16 Apr Tell it all Tuesday – Moving On… but really just moving and growing up.
It had been about 5 months since my dad had passed away.
We had settled into our “new normal” — forever changed and never the same.
My mom had decided it would be best to move her family back to the Provo, Utah area. Shortly before he passed, my dad had been interviewing with BYU for a job as a professor, so they had been in the process of making the move back anyway.
We sold our house, packed up our things and said goodbye to our friends.
It was really difficult for my siblings and I. Especially for those that were in the tween and teen years.
My friends threw me a surprise, going away, pool party. It was something I’ve always appreciated and will always remember.
I still remember the day we drove out of Virginia, heading to our new home… this time without dad.
We left our home, the last place we’d all been together as a family and with it our last memories with our dad.
I bawled for about the first 2 hours into the trip. I had a great group of friends that I left behind in Virginia. I had made the cheer team my Freshman year and again my Sophomore year just before we moved and I had to leave it all behind. To this day, Herndon, Virginia holds a special place in my heart and remains my favorite place we have ever lived!
The people, the culture and our life there was really hard to say goodbye to.
We drove across the country, all 8 of us kids packed into our passenger van. How my mom did it, all alone, I’ll never know.
We settled in Pleasant Grove, Utah. Our house was beautiful at the base of a mountain with a beautiful view.
The adjustment was incredibly difficult. We moved from a place where we had known everyone to a place where we knew no one.
To the world we were just a large family with lots of kids and no dad.
That’s all anyone knew, they hadn’t known our family or our dad before he passed away.
So we learned to do a lot on our own.
I tell my kids stories about this part of my life all the time, sometimes they are amused, other times they roll their eyes at having to endure my “we had to walk up hill, both ways in the snow” stories. 🙂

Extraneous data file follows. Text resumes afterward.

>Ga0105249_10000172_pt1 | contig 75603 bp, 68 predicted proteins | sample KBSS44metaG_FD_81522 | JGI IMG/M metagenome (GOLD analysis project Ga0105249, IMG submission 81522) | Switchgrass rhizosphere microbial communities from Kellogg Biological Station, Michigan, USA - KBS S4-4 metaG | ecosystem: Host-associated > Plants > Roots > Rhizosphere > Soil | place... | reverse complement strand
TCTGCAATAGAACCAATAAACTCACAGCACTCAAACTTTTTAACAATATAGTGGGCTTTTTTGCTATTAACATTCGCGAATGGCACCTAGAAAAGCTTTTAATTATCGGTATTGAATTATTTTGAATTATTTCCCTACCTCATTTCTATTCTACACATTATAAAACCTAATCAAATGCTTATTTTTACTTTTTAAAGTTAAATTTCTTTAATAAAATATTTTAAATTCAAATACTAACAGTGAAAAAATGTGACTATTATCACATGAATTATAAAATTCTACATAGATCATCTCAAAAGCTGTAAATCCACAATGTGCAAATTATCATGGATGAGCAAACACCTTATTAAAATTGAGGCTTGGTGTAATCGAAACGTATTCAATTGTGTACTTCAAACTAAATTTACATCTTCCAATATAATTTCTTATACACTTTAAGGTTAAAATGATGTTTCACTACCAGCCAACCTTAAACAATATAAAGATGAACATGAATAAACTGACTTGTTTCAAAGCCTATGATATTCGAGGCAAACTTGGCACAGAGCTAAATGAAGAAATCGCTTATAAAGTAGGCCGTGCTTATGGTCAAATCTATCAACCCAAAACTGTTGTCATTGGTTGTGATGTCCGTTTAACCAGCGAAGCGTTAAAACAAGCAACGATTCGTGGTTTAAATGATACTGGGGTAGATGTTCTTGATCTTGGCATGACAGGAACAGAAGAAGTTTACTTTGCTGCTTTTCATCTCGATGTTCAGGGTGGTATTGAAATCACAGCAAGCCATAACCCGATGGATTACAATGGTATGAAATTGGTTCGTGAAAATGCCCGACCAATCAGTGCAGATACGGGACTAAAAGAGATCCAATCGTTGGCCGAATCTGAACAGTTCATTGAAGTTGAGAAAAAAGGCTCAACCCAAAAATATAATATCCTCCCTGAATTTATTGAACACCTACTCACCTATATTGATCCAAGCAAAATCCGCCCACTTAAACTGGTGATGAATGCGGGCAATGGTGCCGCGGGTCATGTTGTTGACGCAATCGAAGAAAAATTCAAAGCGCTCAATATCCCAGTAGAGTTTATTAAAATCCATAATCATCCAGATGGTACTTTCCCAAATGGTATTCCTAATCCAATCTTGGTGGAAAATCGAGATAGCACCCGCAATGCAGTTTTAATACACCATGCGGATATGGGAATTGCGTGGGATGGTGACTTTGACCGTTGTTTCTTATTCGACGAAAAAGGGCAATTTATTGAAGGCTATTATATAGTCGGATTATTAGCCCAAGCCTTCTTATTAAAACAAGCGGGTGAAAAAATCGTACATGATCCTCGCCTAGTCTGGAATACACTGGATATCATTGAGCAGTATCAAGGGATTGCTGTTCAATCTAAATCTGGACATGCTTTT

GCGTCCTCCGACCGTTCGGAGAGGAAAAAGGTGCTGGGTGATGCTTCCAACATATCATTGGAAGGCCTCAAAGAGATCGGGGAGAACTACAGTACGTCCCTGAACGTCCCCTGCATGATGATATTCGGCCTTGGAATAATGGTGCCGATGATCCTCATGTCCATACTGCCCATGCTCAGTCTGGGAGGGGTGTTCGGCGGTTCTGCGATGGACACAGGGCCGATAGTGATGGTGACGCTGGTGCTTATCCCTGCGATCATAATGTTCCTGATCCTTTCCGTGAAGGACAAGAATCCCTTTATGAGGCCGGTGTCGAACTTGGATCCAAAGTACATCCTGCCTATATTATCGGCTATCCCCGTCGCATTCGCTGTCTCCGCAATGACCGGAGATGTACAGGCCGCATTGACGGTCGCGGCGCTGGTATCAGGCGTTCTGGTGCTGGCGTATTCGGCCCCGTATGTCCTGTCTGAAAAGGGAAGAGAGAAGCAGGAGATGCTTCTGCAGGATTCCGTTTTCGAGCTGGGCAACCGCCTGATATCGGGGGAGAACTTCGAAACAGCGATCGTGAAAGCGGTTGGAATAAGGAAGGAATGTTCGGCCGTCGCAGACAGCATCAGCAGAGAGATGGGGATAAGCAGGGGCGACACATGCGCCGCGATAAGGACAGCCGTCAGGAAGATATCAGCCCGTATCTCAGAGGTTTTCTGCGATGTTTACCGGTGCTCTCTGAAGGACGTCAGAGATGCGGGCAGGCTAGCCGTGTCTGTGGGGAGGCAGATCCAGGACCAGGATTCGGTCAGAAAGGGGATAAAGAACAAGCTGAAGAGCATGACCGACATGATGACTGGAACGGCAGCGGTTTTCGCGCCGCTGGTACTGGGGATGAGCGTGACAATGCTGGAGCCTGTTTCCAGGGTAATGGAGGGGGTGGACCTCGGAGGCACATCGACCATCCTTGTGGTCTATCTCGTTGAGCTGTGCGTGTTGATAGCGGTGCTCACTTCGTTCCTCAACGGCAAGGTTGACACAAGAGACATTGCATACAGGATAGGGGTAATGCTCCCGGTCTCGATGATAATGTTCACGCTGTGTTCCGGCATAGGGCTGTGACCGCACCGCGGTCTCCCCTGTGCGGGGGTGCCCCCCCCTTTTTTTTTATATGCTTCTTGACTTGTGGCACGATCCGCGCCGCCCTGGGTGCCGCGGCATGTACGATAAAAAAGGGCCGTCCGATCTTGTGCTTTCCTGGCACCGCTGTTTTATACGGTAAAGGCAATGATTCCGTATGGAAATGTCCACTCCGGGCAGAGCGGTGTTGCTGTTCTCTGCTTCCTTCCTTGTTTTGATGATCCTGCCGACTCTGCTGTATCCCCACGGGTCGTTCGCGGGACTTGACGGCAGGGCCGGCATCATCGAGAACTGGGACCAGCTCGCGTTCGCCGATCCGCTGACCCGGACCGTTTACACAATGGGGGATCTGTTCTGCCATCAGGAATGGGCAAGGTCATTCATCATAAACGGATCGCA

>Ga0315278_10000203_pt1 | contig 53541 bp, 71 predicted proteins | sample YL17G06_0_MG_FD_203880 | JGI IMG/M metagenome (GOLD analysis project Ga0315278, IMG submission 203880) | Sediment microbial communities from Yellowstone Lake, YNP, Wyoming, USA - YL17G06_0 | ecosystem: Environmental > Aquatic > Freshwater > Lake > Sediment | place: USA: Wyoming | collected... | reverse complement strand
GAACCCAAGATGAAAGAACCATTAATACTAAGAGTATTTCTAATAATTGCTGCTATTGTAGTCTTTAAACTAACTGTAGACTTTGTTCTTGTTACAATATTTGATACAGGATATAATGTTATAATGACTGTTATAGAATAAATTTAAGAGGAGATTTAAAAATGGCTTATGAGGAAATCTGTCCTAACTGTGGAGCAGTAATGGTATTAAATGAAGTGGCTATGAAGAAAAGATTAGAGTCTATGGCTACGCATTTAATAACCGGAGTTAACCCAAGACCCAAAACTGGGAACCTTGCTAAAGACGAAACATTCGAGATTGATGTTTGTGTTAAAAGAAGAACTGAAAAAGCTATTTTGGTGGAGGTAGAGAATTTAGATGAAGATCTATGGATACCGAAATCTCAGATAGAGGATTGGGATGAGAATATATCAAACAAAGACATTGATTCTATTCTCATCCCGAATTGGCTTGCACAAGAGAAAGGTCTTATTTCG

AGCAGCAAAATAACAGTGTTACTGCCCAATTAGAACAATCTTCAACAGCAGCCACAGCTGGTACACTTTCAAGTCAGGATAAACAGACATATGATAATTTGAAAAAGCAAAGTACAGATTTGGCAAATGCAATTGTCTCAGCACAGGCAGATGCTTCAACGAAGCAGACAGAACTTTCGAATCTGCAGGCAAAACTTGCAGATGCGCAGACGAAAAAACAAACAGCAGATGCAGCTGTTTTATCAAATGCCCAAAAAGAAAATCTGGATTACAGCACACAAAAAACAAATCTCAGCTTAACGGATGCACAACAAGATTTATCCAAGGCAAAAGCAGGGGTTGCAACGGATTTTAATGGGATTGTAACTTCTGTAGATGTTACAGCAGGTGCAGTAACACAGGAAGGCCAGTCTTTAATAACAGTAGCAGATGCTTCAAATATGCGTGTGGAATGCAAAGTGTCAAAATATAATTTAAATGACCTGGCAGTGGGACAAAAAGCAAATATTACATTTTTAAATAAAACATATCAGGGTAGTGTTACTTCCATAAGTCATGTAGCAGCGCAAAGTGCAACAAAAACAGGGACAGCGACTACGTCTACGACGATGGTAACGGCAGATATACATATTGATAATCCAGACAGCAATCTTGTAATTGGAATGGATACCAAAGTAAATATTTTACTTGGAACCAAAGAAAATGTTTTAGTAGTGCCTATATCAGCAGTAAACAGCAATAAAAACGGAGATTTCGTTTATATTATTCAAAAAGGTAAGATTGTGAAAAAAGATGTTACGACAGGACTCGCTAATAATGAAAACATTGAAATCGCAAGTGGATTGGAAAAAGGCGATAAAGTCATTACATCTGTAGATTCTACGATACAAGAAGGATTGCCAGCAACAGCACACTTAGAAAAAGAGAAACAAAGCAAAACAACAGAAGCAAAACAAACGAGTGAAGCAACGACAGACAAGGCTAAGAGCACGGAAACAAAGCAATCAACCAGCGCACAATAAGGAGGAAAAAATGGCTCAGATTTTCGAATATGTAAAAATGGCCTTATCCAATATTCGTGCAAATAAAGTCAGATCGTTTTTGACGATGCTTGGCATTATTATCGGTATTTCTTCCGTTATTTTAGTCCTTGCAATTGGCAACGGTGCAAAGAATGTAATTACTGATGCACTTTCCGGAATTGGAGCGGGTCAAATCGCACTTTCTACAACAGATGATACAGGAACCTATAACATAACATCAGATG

As I’ve gotten older, I realize what a blessing that part of my life was, so many lessons learned, and so much growth making me stronger than I ever could have imagined.
I never, ever would have told you that at the time though.
For many years comparing my life to my friends lives stole so much of my joy. I wanted what they had, what I previously had that was no longer.
I know now, that going through everything we did as a family made me resilient, self reliant, tough, a decision maker and I knew anything I wanted I had to go after myself.
More than that, I developed compassion, empathy, understanding and what it feels like to lose all sense of hope, to feel utter and complete despair and then to live, grow and come back from the darkest place I’ve ever been.
I developed a deep connection and reliance on my savior, something I am so grateful for in this day, when so many question his existence.
I know he lives, loves and cares deeply for each of us. I know he would have taken the pain and sorrow away if he could have left the growth. But like my garden, the weeds grow with the fruit. What we do with them and if they hinder our growth is up to us.
We went through a lot together… We all process grief and difficulties so differently and individually. No two processes are the same.
Any child who is grieving the loss of a parent is off limits to any sort of judgment for their actions. Right or wrong, they are dealing the best they can, I promise. Unless you have been through it there is absolutely no way for you to comprehend how you would feel or act, react or cope with the loss. OR how you may be effected by those around you who are grieving and reacting to their loss.
Maybe someday my siblings will want to share their stories here, maybe not…
I’m no longer grieving the loss of my dad, but I do grieve the loss of the memories we didn’t get to have, and I think I always will. The memories my kids won’t get to have with their Grandpa, but I am at peace with him being gone.
I’m sharing my story to encourage anyone who is in the process of figuring out how to move forward.
I know the process, I know the triggers, I know the suffering and I also know the fruit, the love, and the wonderful things that you will be able to offer this world after having gone through something so difficult.
You’ll be an ear to someone who is hurting and lost, a kind word to comfort a broken and lonely heart and a blessing to someone in need.
Your loss grows into a gift that you can’t get any other way except by going through it.
If you’re grieving the loss of someone in your life and would like to share your story here, email me at email@example.com I’d love to start sharing the stories of your loved ones and how you found the courage to keep going.
I know there are those who have gone through similar experiences, we are not alone. Many have grown and overcome great hardships.
If you are still working through your loss. You can download my grief journal for free here. Or click on my shop link above.
If you know someone who is grieving and want to give them a small gift when you don’t know what else to do, look into The Wildflower Book and the explanation behind it here. Also available on Amazon.
Today I’d like to start a month long challenge of Tell it all Tuesday Grief Journal writing prompts.
Along with the grief journal stages in the journal, there are extra pages for you to begin writing your own journal prompts.
Today’s prompt is: What do you miss most?
I’ll be sharing my journal entry next week. If you are interested in sharing yours let me know at firstname.lastname@example.org
Love to all those who are grieving,
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